Secretary of State Hillary Clinton says when it comes to the pro-democracy movements sweeping through the Middle East give credit where credit is due. And that means not to Iran.
Tales from the Trail
Secretary of State Hillary Clinton used an awards ceremony Sunday in Berlin to push European allies for greater cooperation in confronting extremism, nuclear proliferation and other challenges of the 21st century.
President Obama’s push to reduce the global nuclear arms threat received an endorsement Tuesday from some big names in U.S. national security policy.
With a new round of strategic arms talks getting under way in Moscow, Obama met in the Oval Office with former Secretaries of State George Shultz and Henry Kissinger, former Defense Secretary William Perry and former Senator Sam Nunn.
Obama, who outlined his vision of a world free of atomic weapons in a speech in Prague last month, said he welcomed the support of the bipartisan group, who have been pushing for over two years for the United States to lead an effort to eliminate nuclear arms.
“We do not want a world of continued nuclear proliferation,” Obama told reporters after the meeting.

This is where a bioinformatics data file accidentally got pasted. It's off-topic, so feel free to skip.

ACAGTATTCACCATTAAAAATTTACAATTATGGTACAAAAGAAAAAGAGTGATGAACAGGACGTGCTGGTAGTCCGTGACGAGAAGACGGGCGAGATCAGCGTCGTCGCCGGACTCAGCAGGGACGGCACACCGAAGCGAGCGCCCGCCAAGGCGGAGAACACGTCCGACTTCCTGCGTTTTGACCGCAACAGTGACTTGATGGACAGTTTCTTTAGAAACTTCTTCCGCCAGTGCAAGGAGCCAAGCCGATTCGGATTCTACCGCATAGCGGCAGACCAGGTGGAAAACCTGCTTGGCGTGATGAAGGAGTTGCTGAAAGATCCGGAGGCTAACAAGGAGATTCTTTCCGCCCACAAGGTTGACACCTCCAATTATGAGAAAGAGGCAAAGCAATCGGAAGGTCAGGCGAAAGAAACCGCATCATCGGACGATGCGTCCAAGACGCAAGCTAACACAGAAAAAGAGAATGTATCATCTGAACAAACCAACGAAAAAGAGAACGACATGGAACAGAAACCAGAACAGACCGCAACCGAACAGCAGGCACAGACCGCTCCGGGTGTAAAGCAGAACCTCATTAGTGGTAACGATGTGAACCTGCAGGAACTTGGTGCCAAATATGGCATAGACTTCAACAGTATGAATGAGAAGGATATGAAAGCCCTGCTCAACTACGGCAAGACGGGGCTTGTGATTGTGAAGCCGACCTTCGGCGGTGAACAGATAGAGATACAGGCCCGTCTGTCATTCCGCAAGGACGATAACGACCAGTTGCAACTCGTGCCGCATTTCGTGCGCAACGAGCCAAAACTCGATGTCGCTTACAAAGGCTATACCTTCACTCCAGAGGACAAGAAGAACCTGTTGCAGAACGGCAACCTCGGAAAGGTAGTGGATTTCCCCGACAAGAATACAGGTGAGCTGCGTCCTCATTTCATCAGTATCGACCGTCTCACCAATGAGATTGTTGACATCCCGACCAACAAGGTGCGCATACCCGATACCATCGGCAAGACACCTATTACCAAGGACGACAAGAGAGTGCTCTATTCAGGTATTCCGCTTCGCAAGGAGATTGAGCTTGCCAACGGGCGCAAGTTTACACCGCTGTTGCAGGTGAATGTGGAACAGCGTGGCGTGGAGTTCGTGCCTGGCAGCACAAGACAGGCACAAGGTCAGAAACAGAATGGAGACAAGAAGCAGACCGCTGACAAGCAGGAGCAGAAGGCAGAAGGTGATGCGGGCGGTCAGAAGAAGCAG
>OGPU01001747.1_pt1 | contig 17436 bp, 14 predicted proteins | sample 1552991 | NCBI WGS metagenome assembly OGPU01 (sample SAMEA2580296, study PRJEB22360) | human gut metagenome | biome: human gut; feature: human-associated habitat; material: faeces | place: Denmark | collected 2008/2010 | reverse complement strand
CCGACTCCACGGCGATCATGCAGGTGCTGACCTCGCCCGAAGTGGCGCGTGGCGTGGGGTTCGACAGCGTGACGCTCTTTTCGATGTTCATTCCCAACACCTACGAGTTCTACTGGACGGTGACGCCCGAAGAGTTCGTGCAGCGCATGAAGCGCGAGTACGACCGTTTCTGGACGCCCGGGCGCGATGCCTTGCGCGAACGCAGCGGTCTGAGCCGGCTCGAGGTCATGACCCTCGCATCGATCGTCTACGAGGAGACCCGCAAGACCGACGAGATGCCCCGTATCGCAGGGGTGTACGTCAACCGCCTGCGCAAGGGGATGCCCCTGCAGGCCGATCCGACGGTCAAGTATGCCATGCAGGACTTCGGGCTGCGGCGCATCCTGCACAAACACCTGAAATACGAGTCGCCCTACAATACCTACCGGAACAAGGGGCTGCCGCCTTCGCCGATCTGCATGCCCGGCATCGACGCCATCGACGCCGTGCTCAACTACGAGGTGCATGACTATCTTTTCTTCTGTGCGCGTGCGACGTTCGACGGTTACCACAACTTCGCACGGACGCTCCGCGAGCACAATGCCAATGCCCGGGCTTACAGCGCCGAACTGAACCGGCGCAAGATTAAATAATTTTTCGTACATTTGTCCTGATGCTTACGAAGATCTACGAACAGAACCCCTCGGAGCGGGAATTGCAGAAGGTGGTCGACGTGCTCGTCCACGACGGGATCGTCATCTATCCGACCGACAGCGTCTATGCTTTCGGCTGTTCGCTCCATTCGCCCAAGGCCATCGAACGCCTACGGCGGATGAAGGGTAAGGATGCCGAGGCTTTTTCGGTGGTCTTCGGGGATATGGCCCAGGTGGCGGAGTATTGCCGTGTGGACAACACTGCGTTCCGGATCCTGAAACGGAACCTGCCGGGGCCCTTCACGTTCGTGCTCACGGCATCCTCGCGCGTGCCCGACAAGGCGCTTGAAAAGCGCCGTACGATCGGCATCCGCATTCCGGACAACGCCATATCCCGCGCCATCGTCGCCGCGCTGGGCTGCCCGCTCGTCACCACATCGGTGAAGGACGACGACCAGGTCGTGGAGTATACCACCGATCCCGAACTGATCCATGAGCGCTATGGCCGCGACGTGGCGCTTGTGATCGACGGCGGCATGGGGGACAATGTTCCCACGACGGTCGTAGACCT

“It is absolutely imperative that America take leadership working with not just our Russian counterparts but countries all around the world to reduce and ultimately eliminate the dangers that are posed by nuclear weapons,” he said.
“We can take some very specific steps in order to do that. We can revitalize our Nuclear Non-Proliferation Treaty. We can work with the Russians as the two countries with by far the largest nuclear stockpiles to continue to reduce our dependence on nuclear weapons. We can move forward on a Comprehensive Test Ban Treaty … And we can lock down loose nuclear weapons that can fall into the hands of terrorists.”
Shultz, speaking on behalf of the group, said the four former U.S. officials supported Obama’s approach.
He did have one little quibble though. The group, he said, was really non-partisan, not bipartisan.
“This is a subject that ought to somehow get up above trying to get a partisan advantage,” he said. “And it’s of such importance that we need to take it on its own merits. And that’s the way we’ve proceeded, and that’s the way, at least it seems to us, you’ve proceeded.”
For more Reuters political news, click here